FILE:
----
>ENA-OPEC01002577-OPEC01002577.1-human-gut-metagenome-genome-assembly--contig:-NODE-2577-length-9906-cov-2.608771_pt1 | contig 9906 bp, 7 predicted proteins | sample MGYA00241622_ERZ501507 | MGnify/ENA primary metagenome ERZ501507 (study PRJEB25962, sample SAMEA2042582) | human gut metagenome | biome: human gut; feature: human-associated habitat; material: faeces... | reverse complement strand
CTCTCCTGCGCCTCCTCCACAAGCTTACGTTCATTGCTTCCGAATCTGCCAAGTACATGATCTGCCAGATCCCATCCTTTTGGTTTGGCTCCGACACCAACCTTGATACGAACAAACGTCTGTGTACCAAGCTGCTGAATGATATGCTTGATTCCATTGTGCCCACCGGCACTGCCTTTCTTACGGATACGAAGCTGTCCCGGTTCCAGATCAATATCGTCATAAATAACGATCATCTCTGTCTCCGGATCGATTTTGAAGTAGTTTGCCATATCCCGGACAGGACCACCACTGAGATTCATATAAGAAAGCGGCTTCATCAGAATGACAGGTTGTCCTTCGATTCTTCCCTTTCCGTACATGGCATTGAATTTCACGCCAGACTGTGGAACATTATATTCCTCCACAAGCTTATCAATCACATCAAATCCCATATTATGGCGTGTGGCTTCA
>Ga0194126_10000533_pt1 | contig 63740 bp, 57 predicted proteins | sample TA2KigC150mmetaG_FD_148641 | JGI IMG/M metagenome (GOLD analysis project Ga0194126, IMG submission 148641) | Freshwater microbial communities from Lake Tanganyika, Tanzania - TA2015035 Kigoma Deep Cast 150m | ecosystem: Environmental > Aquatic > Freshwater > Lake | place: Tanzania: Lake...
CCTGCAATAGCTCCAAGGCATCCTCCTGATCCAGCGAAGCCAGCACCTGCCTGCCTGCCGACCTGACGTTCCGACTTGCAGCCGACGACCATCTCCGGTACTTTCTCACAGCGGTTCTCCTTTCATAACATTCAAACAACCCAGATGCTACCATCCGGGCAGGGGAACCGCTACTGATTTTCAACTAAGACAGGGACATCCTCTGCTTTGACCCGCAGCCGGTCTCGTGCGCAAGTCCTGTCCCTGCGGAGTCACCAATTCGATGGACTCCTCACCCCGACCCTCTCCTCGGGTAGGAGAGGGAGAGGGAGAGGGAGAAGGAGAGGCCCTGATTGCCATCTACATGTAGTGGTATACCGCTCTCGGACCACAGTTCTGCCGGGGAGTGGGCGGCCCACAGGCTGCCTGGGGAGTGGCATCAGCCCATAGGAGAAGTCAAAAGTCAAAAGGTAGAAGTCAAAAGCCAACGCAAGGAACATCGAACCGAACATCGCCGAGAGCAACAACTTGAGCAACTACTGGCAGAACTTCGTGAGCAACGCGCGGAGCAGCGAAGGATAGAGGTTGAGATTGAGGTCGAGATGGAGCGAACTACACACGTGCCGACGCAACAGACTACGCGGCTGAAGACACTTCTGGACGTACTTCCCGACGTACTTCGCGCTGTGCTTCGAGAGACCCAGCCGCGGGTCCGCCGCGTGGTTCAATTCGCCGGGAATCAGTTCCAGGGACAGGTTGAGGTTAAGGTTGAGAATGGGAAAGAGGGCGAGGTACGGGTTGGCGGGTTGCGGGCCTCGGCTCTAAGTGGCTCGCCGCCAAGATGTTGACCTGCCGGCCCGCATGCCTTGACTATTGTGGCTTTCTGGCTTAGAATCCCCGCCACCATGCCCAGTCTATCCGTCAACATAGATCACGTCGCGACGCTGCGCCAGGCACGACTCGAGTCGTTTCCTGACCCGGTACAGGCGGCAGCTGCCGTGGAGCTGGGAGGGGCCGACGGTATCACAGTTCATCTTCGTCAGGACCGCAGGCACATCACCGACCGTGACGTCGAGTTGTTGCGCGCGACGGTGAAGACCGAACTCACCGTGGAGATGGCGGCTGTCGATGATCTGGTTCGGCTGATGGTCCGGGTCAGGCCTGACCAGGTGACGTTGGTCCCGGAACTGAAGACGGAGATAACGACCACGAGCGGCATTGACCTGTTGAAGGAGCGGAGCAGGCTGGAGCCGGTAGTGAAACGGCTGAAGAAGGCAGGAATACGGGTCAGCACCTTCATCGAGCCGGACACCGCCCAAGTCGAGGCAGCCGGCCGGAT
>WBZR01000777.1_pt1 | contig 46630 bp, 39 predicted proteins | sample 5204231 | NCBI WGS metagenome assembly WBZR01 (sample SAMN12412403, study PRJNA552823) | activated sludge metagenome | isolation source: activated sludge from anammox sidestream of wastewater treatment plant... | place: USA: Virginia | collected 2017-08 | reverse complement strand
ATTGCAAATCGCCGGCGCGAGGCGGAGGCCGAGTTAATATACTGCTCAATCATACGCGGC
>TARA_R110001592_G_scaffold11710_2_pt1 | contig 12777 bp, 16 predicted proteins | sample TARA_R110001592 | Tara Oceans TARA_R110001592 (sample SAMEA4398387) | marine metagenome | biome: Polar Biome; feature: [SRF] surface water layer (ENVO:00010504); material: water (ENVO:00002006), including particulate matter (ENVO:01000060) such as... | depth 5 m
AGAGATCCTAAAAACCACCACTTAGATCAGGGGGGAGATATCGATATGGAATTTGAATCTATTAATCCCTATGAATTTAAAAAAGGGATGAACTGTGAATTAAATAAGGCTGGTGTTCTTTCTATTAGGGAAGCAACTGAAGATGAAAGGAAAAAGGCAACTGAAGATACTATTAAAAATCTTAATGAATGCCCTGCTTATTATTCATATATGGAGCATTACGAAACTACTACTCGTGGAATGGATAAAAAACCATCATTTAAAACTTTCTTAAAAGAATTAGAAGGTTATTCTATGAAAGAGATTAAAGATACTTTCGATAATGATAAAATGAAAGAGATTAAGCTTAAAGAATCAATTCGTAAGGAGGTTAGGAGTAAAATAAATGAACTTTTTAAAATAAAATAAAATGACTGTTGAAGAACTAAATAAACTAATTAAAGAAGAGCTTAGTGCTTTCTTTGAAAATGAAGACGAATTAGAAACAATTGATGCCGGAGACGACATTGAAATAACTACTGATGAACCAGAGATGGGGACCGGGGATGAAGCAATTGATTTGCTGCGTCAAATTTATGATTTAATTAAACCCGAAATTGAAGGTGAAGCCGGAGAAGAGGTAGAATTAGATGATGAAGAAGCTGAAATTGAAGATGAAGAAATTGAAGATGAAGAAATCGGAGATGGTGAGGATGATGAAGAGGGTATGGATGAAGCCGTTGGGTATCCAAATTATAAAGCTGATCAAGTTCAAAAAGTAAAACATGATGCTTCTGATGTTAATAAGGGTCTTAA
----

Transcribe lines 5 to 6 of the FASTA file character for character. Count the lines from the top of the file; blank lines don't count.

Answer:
>WBZR01000777.1_pt1 | contig 46630 bp, 39 predicted proteins | sample 5204231 | NCBI WGS metagenome assembly WBZR01 (sample SAMN12412403, study PRJNA552823) | activated sludge metagenome | isolation source: activated sludge from anammox sidestream of wastewater treatment plant... | place: USA: Virginia | collected 2017-08 | reverse complement strand
ATTGCAAATCGCCGGCGCGAGGCGGAGGCCGAGTTAATATACTGCTCAATCATACGCGGC